2. Invest in Decentralized Renewable Energy and Energy Reform.  Second, we all know the climate requires the complete conversion away from fossil energy to sustainable renewable energy.  And renewable energy is completely ready for prime time, technologically and economically.  The only barriers to a sustainable energy economy are political: the destructive subsidized power of the fossil fuels companies.

Therefore, half this $14 Billion of investment needs to be channeled into seismic upgrades, earthquake-proof reconstruction, and relocation out of the tsunami zone.  The other half needs to go for the development of decentralized, community-based renewable energy, with smart grids for resilience and a universal upgrading of efficiency and conservation in energy use.

This two-part jobs program is feasible.  Financing for it can be structured. It would dwarf these LNG projects in short- and long-term jobs, and would provide a vital permanent contribution to our economic and environmental health.

We Need Genuine Good Jobs

We’ll talk in detail about jobs over the next few months.  Genuine good jobs are vital; hundreds of thousands of people here in Oregon are still suffering from the 2008 Great Recession brought on by the megabanks. But LNG jobs are not “good” jobs: we can do better, and we must.

In the meantime, the climate science is clear: No longer can anyone say that LNG export is good for the planet.

Please check it out and pass it on.

# # #

Ted Gleichman has chaired the Beyond LNG Team of the Oregon Sierra Club since 2011, and served on the National Leadership Team of Sierra Club’s Beyond Natural Gas Campaign from 2012-14.


50 “Cheers” to Wilderness photo event, a huge success!

September 15, 2014

Venue – check

Beer – check

Snacks – check

Music – check

Twenty photographs of wilderness areas in Oregon not yet protected – check

Displays and brochures from Oregon Wild, ONDA and Oregon Chapter Sierra Club High Desert

Committee – check

Then we waited for people to come. And they did come!

Keen_Photo_Contest

The event to celebrate the 50th Anniversary of the Wilderness Act hosted by KEEN at its flagship store in Portland, Oregon was a great success. About 300 people came to see the photo exhibit, enjoying the snacks, beer and music provided by KEEN. It was also a great time to catch up with friends and meet new ones. The stunning photographs of Oregon wilderness highlighted the many amazing and magnificent places in Oregon that need wilderness protection. Many people were also interested to hear the on-going efforts to protect these areas by the Sierra Club High Desert Committee, ONDA and Oregon Wild. Both ONDA and Sierra Club High Desert Committee have been focusing on protecting the Owyhee Canyonlands in the southeast Oregon. To find out more about the campaign, check out our brochure here: http://oregon.sierraclub.org/conserv/hidsrt/media/pdf/Owyhee%20Brochure.pdf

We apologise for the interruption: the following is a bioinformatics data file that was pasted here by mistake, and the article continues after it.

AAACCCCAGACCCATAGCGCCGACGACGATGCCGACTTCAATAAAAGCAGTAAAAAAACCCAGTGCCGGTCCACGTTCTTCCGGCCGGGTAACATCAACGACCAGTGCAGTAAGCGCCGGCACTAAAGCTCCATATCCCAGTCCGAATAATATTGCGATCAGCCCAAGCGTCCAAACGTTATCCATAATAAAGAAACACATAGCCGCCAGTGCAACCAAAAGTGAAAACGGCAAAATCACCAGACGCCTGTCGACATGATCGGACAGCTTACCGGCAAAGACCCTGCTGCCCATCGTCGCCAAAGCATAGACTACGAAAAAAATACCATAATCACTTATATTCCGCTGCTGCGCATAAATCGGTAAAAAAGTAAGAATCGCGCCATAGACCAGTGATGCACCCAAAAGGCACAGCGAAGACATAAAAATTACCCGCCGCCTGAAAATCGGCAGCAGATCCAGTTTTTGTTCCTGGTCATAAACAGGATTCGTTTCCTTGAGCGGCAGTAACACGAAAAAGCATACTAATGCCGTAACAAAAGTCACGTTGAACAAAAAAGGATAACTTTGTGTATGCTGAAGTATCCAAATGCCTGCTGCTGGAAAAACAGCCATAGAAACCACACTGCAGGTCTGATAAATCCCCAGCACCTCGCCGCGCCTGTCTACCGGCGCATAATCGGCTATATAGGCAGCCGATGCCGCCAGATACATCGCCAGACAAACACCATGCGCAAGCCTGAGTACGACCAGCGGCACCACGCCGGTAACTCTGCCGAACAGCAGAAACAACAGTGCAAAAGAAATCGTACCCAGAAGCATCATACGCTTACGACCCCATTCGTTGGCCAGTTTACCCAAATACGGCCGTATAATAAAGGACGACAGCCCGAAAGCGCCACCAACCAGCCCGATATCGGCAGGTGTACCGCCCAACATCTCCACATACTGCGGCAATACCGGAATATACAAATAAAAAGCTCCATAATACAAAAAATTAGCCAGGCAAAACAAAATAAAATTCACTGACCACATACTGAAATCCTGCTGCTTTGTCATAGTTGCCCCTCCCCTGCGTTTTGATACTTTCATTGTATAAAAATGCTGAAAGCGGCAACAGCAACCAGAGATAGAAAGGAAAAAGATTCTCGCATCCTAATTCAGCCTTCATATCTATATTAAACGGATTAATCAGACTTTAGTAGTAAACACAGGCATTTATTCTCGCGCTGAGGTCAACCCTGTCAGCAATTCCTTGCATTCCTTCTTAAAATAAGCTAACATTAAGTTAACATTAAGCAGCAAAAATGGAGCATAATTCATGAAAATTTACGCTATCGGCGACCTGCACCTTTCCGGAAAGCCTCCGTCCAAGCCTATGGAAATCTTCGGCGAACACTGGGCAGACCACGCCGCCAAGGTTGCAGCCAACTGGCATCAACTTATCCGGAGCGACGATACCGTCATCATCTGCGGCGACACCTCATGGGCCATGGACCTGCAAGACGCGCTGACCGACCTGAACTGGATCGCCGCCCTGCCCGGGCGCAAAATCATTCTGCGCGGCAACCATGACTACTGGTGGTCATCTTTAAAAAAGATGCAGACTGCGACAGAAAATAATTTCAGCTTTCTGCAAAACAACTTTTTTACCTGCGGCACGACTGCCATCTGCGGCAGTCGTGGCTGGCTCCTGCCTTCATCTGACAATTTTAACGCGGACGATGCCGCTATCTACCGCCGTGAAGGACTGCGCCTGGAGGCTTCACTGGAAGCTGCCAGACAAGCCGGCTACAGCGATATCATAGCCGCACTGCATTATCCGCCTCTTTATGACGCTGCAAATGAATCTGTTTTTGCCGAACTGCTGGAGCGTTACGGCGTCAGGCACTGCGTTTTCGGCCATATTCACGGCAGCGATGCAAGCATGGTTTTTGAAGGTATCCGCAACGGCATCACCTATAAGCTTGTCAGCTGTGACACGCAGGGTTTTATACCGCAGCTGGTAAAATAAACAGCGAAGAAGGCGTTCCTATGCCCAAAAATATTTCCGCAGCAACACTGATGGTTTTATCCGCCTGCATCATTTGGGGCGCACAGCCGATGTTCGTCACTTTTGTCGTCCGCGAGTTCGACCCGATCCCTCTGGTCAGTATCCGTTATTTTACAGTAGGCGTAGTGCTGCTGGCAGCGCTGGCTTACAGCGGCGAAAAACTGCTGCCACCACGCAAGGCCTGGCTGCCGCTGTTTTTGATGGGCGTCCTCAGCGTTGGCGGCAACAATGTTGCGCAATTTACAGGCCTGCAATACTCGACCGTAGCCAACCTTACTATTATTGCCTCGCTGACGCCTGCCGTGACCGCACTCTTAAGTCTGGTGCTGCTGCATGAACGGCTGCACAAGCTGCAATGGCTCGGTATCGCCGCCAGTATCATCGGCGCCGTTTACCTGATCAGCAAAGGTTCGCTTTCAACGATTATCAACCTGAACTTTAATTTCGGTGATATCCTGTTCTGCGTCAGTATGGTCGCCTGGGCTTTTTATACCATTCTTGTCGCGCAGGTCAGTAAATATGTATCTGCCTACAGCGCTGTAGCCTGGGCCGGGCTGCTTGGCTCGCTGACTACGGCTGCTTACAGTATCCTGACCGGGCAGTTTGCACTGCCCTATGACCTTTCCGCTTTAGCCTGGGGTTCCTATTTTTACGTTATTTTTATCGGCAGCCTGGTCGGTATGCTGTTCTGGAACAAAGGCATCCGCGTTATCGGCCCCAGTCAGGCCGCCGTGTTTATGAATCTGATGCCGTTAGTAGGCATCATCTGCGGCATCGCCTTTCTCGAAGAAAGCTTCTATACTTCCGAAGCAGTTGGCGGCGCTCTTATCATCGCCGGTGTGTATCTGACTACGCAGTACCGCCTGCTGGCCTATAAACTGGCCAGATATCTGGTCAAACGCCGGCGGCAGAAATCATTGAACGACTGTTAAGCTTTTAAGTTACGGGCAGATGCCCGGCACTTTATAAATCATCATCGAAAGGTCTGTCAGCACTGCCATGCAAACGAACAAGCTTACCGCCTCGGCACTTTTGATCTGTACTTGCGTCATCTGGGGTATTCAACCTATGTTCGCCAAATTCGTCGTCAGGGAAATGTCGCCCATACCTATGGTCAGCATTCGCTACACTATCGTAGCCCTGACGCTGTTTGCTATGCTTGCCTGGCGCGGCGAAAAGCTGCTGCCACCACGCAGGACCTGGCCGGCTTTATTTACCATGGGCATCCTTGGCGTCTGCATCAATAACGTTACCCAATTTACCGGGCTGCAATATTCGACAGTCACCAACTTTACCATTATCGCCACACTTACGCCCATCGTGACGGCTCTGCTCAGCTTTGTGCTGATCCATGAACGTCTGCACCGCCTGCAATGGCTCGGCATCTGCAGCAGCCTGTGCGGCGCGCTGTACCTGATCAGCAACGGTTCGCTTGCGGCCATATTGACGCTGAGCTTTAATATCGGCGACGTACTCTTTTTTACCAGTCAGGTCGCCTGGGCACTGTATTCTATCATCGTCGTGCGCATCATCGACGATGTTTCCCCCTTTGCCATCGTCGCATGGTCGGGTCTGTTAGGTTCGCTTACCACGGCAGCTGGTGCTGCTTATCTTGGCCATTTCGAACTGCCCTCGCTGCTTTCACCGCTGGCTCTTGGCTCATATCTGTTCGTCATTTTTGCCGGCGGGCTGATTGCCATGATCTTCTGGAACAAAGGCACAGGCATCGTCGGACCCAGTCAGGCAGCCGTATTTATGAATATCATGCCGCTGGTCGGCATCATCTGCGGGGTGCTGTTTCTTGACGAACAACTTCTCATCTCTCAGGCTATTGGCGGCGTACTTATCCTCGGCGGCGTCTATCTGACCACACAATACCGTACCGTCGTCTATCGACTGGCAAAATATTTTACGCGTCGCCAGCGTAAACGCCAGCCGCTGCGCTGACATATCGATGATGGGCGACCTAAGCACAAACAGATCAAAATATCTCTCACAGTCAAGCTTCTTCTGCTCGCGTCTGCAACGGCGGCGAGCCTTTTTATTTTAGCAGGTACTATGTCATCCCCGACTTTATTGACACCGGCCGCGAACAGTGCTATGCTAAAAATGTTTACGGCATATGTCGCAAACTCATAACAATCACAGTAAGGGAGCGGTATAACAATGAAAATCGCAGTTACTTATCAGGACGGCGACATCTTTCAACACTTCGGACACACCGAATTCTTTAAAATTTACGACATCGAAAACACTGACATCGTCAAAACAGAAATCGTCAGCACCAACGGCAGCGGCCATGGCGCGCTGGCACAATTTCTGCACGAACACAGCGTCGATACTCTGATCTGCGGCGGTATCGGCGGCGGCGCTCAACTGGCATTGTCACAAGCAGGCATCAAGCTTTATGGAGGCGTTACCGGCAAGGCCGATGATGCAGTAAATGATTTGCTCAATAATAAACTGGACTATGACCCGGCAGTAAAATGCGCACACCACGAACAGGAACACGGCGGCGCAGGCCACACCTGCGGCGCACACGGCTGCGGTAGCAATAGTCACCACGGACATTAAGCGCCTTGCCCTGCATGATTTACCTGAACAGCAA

Take action! Visit these wilderness places and see for yourself these splendid wild places of Oregon!

Anniversary of the Wilderness Act hosted by KEEN at its flagship store


2014 Desert Conference: Sept 19-20

August 12, 2014

Deschutes Wychus confluence Come join desert wilderness advocates for the 2014 Desert Conference to be held in Bend on Sept. 19-20!

This year marks the 50th anniversary of the Wilderness Act and the Oregon Chapter and High Desert Committee are again pleased to help sponsor this conference as a way to educate and excite people about the possibilities for wilderness in Oregon’s renowned and beautiful High Desert.

This event is being organized by the Oregon Natural Desert Association (ONDA) and will include a mixture of informative break out sessions on a variety of topics on Friday as well as several preeminent keynote speakers. The speakers include Roderick Nash, author of the classic, Wilderness and the American Mind. Panels topics include Sage Grouse, Riparian Ecology, Desert History, Art in the Desert and more.